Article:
My main misgiving about the book is the inclusion in many of the photo groupings a picture of the coin in a third-party grading slab. What's up with that? I don't get it - the coin is already pictured and the slab is just a distraction, giving the book the feel of a dealer fixed price list. I'm not an anti-slab snob, but I don't see that these images add anything to the book.
The coin images look great on my computer screen, but I'll be curious to see how actually they look in print. As we've seen with other recently published coin books, the quality of the actual printed images can vary a great deal.
In summary, I enjoyed Byers' book and think both casual and advanced numismatists will enjoy it and learn a few things about errors and the minting process.
I just received the New Books (Art and Architecture) catalog from the Yale University Press. It contains two new books that might be of possible interest to readers. Both are available for pre-order on Amazon.com.
1) Augustus Saint-Gaudens in The Metropolitan Museum of Art (Paperback) ISBN 978-0300151886.
2) Matthew Boulton: Selling What All the World Desires (Hardcover) ISBN 978-0300143584.
Amazon says the Boulton book will be published July 28. From the web site:
This book recounts the engaging story of a French-Irish immigrant who became the greatest American sculptor of his day. During his lifetime Saint-Gaudens (1848–1907) both contributed to exhibitions at the Metropolitan Museum and served as an advisor to its staff.
After his death the Museum continued steadily to acquire his sculptures. Today it owns 45 of the sculptor’s works, ranging from delicate cameos and medals to innovative painterly bas-reliefs to stirring statuettes and portrait busts after Civil War monuments for East Coast cities.
Thayer Tolles appraises Saint-Gaudens’s groundbreaking position in the history of late 19th-century American sculpture and the Aesthetic Movement, and she also addresses his role in advancing American art on the international stage.
Amazon says the Boulton book will be published June 16. From the web site:
Matthew Boulton was an 18th-century designer, inventor, and industrialist, a consummate businessman, and co-founder of the influential Lunar Society. Now, on the bicentenary of his death, this book surveys his life and extraordinarily varied achievements. The book explains how Boulton, a Birmingham ‘toy’-maker producing buttons, buckles, and silverware, went into business with James Watt and exported Boulton & Watt steam engines all over the world. Meanwhile his magnificent ormolu ornaments decorated aristocratic drawing rooms, and his determination to discourage counterfeiters led to a contract to manufacture British coinage and coins of other countries at his mint.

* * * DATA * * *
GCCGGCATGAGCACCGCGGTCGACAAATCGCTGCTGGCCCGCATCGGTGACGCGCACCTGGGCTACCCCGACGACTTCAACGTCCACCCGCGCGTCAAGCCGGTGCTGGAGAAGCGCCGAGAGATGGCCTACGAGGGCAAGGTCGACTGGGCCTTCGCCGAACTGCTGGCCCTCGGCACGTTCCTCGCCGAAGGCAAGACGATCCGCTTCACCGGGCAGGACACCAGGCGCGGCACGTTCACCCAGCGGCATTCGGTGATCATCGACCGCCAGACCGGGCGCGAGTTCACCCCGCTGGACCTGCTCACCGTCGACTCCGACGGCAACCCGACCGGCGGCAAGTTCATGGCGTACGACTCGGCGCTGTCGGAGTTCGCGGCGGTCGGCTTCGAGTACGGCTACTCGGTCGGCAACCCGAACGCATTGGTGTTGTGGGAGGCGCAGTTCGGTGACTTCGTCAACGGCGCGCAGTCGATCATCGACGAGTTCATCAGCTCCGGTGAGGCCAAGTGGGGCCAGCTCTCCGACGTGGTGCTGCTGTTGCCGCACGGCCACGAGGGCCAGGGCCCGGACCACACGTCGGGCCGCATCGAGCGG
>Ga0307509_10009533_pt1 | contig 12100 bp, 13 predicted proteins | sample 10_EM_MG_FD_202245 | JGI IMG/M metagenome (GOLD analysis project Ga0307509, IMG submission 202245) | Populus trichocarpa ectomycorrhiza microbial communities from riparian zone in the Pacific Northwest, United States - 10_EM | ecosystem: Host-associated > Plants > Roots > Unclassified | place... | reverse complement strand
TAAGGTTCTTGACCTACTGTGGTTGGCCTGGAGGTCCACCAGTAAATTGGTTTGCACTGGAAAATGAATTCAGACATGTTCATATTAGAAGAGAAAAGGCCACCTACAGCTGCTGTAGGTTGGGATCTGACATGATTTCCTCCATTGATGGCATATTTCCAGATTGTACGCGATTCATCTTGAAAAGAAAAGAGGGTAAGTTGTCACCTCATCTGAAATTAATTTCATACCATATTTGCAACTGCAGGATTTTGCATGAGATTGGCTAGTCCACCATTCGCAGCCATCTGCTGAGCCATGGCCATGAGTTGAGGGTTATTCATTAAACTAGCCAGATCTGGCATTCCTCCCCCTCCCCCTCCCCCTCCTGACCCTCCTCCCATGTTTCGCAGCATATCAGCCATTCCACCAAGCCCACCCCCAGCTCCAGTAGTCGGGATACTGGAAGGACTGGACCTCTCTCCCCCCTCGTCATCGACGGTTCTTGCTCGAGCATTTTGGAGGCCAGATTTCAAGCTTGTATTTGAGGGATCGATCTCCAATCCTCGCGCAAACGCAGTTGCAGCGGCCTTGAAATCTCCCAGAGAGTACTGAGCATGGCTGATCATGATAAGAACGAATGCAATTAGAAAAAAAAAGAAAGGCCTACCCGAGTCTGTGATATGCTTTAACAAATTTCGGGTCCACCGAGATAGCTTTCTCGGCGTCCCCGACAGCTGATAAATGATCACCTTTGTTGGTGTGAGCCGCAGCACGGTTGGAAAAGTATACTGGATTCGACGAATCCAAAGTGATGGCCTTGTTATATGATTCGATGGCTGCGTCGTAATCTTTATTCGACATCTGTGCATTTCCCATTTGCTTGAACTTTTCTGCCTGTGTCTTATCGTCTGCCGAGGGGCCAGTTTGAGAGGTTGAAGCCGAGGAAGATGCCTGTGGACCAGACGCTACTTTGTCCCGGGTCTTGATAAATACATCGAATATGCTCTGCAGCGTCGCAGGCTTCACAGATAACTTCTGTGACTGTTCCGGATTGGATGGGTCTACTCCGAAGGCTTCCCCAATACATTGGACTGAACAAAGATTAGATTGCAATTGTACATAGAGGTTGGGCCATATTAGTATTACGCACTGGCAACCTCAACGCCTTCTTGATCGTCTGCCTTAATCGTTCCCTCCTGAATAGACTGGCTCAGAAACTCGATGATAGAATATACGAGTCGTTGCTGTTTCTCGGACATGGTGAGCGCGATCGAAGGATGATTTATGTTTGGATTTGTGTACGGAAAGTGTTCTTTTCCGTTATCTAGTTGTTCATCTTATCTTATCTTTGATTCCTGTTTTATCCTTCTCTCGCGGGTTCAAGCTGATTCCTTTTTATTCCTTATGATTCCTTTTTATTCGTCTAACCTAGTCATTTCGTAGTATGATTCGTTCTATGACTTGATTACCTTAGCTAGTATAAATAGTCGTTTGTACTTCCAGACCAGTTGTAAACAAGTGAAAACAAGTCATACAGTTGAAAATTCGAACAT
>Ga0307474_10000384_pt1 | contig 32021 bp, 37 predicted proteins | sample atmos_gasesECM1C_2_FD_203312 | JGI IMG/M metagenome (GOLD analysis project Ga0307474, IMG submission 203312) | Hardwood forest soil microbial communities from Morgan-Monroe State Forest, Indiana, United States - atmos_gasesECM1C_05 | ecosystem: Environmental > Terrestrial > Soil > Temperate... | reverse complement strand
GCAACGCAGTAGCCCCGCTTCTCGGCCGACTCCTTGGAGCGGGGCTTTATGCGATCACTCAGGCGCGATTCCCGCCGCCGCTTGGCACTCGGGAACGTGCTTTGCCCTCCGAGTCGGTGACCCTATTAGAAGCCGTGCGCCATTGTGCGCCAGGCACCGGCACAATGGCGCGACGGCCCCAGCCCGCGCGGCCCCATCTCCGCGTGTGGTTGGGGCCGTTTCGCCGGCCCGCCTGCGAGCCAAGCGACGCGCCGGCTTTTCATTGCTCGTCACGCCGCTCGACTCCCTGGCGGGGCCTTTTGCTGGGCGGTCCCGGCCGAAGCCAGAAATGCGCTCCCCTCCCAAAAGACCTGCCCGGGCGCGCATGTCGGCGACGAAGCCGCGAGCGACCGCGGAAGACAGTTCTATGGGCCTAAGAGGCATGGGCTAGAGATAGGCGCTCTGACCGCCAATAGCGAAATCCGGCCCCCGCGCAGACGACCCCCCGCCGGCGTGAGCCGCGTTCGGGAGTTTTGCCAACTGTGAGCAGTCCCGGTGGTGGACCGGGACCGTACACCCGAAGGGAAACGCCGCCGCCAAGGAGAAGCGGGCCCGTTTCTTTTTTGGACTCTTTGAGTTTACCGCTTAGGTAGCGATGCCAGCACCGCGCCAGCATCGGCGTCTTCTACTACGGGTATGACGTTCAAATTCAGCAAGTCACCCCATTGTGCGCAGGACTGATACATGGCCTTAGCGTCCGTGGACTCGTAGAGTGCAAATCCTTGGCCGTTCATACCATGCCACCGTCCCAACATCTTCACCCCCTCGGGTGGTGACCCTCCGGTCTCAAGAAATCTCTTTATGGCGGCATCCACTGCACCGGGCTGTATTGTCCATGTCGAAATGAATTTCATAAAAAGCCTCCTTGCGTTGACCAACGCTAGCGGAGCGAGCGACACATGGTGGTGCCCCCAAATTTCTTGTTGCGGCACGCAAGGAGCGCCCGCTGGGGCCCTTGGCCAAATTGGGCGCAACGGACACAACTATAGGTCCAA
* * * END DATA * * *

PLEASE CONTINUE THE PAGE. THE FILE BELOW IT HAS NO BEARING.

Boulton was leader of the campaign to establish the Birmingham Assay Office (still the busiest in the country), and also at the heart of the Lunar Society, a group of prominent industrialists, natural philosophers, and intellectuals interested in scientific and social change.
Known to Ben Franklin, Thomas Jefferson, Erasmus Darwin, Josiah Wedgwood, and many others, Boulton was a fascinating man, Britain’s leading Enlightenment entrepreneur.
Thanks for the advance word. E-Sylum readers are the best book scouts around. There are already a good number of books about both Boulton and Saint-Gaudens, but their genius has no bounds - there may always be new discoveries to be made. -Editor
I'd like to put in a good word for a recent Whitman Guidebook that I finally had a chance to read through - Paul Rynearson's Collecting Ancient Greek Coins - A Guided Tour Featuring 25 Significant Types. Published earlier this year, the 255-page book is a very thorough and enjoyable read, and the illustrations are beautiful.
I found it to be an excellent down-to-earth overview of a complex and often daunting field. Part I consists of five chapters on the historical and artistic background of the coins, basic numismatic principles, approaches to collecting and advancing as a collector. Part II is a group of 25 short chapters explaining various significant ancient Greek coin types. I found this organization made the topics very approachable and "digestible".
And yes, numismatic bibliophiles, the author devotes a number of pages to references and recommendations for books on Greek coinage. Rynearson writes:
Selecting 25 principal coin types of the ancient Greek world was difficult; picking 25 of my favorite books is just as challenging. Some might surprise you.